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Last week we completed our 9-part series titled "Building A Do-It-Yourself Dividend Portfolio" in which we highlighted our top-rated dividend stocks within each sector. Our goal was to provide fellow DIY investors with a diversified pool of high-quality dividend stocks that we feel have the potential to be a core holding in your DIY Dividend Portfolio.

While the response to this series was extremely positive (and we thank all readers for their thoughtful feedback), we received many comments and questions asking us to provide additional details about the actual "plan" that governs the DIY Dividend Portfolio. To be completely honest, this was music to our ears. We believe that planning is the most important part of the investing process, yet most investors spend the least amount of time on it (if any time at all).

That said, today we begin a new 4-part series that will highlight our 4 key principles (in order of importance) to building a successful DIY Dividend Portfolio:

  1. Asset Allocation/Position Sizing (i.e., how much should you buy of each dividend stock?)
  2. Exit Strategy/Risk Management (i.e., when should you exit a stock or hedge your dividend portfolio?)
  3. Stock Selection (i.e., which dividend stocks should you choose for your portfolio?)
  4. Entry Strategy (i.e., when should you buy a specific dividend stock?)

Most investors fail to succeed because they either do not have a plan or they do not have the discipline to stick to their plan. Plain and simple. We passionately believe that if you make these 4 key principles the heart of your investment plan, you WILL achieve long-term success. In addition, we strongly encourage investors to physically write down their rules of investing. This will increase the odds that you will actually follow your rules, which ultimately will increase your odds of success.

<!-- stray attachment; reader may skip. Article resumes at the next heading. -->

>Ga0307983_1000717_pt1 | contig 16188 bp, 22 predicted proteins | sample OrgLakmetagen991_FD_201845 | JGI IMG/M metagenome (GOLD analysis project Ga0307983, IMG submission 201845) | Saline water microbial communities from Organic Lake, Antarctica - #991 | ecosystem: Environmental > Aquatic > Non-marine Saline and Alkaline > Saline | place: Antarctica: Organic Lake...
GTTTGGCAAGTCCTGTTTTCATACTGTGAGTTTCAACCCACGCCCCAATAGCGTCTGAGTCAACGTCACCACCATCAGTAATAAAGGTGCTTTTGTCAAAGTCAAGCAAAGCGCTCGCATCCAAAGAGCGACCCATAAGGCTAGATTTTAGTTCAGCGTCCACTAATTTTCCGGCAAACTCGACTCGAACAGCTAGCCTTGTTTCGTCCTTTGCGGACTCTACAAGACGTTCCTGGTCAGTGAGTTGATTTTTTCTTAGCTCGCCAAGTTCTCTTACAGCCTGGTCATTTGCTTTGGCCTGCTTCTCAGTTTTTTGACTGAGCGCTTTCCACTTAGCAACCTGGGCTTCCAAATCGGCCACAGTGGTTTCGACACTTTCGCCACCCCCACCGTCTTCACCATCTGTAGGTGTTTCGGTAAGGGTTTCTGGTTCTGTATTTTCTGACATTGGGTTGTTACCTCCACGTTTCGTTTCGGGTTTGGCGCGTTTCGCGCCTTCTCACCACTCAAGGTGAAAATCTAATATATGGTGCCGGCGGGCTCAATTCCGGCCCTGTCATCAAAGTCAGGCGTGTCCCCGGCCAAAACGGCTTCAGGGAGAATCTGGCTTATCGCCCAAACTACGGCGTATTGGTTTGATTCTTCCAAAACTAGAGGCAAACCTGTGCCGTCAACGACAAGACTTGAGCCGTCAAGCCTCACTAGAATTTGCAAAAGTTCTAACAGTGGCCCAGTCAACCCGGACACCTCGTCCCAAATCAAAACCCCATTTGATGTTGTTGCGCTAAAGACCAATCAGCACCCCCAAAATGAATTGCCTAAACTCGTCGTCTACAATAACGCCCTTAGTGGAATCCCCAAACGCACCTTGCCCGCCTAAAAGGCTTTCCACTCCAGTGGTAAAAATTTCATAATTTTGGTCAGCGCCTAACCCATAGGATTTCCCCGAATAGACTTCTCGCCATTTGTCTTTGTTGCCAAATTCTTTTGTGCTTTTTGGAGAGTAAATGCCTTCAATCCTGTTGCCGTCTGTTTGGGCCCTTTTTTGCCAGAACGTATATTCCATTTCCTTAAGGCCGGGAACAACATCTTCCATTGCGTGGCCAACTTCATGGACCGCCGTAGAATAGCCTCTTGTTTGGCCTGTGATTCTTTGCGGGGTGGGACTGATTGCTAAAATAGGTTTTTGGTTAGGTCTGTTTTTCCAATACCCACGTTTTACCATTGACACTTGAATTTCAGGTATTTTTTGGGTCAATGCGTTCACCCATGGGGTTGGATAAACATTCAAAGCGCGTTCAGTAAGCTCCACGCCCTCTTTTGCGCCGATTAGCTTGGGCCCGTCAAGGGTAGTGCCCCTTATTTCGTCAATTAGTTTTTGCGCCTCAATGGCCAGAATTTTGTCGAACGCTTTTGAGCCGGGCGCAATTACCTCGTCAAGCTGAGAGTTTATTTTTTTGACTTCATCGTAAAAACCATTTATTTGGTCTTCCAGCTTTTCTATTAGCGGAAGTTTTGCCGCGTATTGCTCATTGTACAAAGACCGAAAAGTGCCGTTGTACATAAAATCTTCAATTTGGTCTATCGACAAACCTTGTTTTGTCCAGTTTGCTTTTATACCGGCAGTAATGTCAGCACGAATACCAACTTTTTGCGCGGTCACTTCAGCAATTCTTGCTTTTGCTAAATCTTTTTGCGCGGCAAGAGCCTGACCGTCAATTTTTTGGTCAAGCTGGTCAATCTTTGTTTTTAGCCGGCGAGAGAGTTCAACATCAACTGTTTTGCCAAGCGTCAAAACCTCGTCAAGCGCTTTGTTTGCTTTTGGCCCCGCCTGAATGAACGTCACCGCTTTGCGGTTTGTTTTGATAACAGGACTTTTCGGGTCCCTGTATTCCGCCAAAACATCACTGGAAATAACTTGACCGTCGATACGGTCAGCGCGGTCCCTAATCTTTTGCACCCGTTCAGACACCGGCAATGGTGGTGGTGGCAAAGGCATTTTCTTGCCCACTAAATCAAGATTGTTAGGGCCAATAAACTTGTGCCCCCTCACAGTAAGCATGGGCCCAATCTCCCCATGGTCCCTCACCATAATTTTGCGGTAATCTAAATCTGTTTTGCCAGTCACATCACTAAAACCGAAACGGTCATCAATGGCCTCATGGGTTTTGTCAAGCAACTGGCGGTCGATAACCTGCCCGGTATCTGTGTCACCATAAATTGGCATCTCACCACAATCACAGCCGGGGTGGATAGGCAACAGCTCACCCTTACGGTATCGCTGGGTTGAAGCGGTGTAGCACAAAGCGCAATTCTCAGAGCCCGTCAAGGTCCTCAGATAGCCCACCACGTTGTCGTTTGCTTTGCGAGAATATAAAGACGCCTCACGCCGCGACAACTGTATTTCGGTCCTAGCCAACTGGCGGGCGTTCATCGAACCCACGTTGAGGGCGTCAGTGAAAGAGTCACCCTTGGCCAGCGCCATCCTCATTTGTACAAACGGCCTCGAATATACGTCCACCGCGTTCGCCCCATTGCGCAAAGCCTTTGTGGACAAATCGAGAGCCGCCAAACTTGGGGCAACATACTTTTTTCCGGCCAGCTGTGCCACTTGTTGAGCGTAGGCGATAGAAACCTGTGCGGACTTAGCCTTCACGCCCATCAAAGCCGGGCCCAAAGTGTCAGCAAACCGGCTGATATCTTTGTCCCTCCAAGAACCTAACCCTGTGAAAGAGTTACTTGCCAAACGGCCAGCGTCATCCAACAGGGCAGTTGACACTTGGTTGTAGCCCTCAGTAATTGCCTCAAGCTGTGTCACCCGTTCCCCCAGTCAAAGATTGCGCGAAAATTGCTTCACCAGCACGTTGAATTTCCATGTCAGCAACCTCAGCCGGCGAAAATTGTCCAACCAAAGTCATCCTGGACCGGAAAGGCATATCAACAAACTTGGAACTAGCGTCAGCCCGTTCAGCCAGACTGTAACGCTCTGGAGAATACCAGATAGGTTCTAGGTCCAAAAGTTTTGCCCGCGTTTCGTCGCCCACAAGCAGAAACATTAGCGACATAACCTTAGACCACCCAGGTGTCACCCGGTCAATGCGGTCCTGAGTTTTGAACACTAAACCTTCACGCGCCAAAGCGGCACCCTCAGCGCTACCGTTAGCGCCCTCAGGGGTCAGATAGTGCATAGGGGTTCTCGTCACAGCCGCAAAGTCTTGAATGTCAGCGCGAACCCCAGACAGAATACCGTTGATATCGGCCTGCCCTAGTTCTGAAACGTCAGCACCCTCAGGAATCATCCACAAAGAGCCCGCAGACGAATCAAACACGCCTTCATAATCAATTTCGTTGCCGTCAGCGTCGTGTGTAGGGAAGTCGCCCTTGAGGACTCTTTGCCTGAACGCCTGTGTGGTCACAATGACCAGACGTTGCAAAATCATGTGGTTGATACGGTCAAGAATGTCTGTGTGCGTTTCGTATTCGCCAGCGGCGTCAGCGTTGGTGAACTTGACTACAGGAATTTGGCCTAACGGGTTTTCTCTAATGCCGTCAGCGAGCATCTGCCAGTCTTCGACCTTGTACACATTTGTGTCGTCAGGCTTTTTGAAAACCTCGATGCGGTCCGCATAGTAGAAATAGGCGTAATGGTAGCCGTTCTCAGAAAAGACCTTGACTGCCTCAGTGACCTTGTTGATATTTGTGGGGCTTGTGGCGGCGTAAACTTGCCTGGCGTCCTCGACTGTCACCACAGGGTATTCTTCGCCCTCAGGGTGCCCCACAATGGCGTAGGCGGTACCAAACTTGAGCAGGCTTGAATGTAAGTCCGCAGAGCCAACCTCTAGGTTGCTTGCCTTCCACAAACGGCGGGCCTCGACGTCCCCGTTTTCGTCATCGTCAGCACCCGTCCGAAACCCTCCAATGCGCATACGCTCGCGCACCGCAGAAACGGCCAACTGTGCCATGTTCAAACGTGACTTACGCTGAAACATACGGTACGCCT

Part 1: Asset Allocation/Position Sizing

"Diversification is the only free lunch" - Harry Markowitz (winner of the Nobel Prize for Economics)

When Mr. Markowitz wrote about diversification in 1952, he was one of the first people to link investment risk with return. While we think Modern Portfolio Theory has its flaws, we do believe that an investor can reduce overall portfolio risk by holding a combination of stocks that are not 100% positively correlated. However, it should be noted that diversification can only reduce "unsystematic risk" (i.e., company-specific risk), which is only half of the risk management battle. We will touch on ways to reduce "systematic risk" (i.e., market risk) through various hedging techniques in Part 3 of this series.

Why Diversify?

Dr. Van K. Tharp, a renown author and investing coach, originally coined the term "position sizing". Dr. Tharp adamantly believes that poor position sizing is the #1 reason why investors fail to succeed. In other words, investors often fail due to an abnormally large position going sideways, which ends up sending their portfolio into a downward spiral that is almost impossible to recover from.